Argentina has been ordered by the World Bank’s International Center for Settlement of Investment Disputes to pay $405 million to the French transnational Suez for cancelling the corporation’s water and sewage services contract. MercoPress reports, “Suez had originally demanded a settlement of 1.2 billion dollars due to the breach of contract.”
A report by Public Services International Research Unit, the Transnational Institute and Multinationals Observatory provides background on this in their report Here to Stay: Water Privatisation as a Global Trend.
They note, “In May 1993, a consortium led by Suez-Lyonnaise des Eaux started operating a 30-year water supply and sanitation concession in Buenos Aires, Argentina. It was only eight months later that the operating company Aguas Argentinas requested an ‘extraordinary review’ of tariffs, due to unexpected operational losses. Despite tariff increases approved in June 1994, the concession agreement was then renegotiated in 1997 and substantially altered so that little remained of the initial covenant. Not only were new charges introduced and tariffs adjusted, but the concessionaire enjoyed eight additional months to implement the projected investments, and various investments originally agreed upon were either cancelled or delayed.”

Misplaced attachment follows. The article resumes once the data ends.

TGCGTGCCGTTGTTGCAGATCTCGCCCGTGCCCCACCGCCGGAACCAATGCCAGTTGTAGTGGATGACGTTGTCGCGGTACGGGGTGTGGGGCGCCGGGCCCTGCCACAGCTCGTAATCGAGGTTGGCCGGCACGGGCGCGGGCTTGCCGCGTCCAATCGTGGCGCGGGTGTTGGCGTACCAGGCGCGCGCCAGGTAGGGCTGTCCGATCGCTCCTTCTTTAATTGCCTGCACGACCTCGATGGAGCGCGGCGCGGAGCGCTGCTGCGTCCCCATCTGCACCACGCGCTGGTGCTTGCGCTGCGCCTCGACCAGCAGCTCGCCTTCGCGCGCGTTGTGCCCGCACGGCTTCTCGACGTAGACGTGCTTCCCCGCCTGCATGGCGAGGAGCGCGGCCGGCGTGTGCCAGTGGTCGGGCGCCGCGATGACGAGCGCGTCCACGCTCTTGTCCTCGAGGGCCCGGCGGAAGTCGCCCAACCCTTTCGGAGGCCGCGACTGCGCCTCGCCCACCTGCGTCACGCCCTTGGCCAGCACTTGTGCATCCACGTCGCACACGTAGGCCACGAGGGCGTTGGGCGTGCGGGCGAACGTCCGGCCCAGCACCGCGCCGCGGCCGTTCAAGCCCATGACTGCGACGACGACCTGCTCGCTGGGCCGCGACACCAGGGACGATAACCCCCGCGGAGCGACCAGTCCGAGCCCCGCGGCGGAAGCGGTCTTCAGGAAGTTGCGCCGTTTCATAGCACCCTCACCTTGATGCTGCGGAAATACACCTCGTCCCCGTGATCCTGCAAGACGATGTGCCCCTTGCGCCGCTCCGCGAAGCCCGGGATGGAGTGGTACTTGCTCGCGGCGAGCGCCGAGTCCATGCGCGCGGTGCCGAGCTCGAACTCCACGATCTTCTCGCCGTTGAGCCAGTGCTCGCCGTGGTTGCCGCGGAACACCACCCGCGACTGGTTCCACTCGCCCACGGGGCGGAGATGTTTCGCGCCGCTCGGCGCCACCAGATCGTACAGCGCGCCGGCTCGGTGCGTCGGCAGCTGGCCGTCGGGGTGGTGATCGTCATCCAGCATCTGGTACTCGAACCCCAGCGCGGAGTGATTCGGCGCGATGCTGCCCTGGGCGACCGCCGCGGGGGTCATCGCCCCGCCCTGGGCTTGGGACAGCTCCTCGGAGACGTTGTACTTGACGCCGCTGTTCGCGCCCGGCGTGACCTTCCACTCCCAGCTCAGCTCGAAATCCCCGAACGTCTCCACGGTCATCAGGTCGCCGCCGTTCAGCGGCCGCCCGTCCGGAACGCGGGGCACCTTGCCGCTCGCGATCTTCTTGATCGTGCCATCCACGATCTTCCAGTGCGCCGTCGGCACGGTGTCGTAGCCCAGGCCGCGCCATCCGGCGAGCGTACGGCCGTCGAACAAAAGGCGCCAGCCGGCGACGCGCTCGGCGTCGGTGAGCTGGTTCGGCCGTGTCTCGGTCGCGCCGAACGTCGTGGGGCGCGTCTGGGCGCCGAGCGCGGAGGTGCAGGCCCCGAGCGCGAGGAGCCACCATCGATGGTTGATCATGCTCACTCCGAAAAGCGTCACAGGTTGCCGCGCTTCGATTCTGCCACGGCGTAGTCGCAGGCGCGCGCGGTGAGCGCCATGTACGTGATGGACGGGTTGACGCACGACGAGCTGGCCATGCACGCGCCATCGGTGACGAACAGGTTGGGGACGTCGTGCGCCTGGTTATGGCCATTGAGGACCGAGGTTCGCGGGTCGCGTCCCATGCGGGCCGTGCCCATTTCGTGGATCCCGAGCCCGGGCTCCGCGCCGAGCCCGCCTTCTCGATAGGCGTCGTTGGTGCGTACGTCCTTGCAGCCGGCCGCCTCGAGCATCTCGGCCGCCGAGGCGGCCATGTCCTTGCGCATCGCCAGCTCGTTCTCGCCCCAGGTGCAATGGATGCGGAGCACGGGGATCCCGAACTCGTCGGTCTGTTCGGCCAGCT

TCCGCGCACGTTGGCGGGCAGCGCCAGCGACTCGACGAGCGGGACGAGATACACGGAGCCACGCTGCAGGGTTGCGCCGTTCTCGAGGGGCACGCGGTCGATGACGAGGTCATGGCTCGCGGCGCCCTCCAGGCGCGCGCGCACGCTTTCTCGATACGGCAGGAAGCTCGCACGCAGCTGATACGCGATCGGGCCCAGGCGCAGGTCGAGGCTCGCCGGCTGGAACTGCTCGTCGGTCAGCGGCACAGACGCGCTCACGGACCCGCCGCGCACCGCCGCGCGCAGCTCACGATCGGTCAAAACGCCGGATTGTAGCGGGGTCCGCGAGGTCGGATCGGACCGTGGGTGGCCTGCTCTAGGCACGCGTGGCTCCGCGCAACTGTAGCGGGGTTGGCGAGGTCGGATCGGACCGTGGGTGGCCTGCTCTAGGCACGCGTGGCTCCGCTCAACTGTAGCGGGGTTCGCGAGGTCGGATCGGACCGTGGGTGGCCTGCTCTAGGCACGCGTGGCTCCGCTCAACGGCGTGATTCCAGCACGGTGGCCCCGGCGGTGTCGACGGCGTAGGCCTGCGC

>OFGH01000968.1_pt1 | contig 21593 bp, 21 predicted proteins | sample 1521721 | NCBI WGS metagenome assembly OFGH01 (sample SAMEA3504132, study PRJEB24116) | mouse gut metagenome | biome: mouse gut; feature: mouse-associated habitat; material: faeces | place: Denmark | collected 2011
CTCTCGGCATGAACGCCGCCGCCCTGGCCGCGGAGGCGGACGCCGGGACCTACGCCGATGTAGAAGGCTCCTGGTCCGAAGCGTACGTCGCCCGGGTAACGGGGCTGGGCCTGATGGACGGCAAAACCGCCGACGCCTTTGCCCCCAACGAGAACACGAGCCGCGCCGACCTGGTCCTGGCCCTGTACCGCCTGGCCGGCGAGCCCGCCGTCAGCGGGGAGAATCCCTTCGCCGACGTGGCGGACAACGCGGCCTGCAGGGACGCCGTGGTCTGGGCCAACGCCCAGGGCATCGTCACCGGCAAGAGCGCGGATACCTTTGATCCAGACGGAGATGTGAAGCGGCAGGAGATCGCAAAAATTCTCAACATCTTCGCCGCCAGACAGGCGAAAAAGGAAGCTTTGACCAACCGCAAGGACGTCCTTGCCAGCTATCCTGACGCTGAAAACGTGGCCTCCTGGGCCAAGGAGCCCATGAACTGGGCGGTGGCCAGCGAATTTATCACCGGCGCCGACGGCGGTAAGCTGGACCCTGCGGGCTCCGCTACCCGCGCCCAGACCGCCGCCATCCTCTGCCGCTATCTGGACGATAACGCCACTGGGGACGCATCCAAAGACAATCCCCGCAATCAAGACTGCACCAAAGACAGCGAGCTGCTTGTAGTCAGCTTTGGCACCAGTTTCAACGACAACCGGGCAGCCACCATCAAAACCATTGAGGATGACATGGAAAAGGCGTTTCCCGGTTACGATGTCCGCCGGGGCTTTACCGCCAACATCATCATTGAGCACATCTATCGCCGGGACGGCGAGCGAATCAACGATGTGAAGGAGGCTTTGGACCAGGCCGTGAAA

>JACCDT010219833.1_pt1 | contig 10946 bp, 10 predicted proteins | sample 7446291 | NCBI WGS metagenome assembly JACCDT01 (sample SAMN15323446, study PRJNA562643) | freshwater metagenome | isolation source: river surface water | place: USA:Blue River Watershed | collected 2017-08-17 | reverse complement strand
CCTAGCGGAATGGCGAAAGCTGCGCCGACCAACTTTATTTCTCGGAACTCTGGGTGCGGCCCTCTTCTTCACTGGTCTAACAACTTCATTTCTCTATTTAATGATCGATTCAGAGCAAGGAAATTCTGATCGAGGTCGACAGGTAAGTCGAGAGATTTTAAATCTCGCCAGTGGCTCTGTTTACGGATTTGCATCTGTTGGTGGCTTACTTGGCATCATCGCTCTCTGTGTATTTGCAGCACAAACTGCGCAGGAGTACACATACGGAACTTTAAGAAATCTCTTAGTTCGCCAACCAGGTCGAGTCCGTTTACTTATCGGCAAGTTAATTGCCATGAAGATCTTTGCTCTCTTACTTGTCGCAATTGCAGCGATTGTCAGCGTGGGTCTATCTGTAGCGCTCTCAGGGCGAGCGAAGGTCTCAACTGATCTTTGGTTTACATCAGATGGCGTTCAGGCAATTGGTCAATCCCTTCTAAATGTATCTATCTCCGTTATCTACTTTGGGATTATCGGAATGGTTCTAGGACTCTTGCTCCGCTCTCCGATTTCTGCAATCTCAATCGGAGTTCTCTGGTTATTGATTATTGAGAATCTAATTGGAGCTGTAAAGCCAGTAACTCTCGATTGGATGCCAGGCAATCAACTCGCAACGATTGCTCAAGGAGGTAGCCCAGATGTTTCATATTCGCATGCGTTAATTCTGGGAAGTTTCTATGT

They add, “Finally after mounting confrontations, the government cancelled the concession contract and create the public company AySA to immediately take responsibility for the provision of water and sanitation services. …The new public water company AySA under a participatory ownership scheme (the state owns 90% and the workers’ union owns 10%) has brought about positive changes.”
The Buenos Aires Herald reports, “Economy Minister Axel Kicillof has announced the government will appeal the International Center for Settlement of Investment Disputes’ ruling.”
The Blue Planet Project supports the remunicipalization of privatized water services and opposes investor-state provisions in ‘free trade’ and ‘investment protection’ agreements that seek to block allowing water services to return to public control.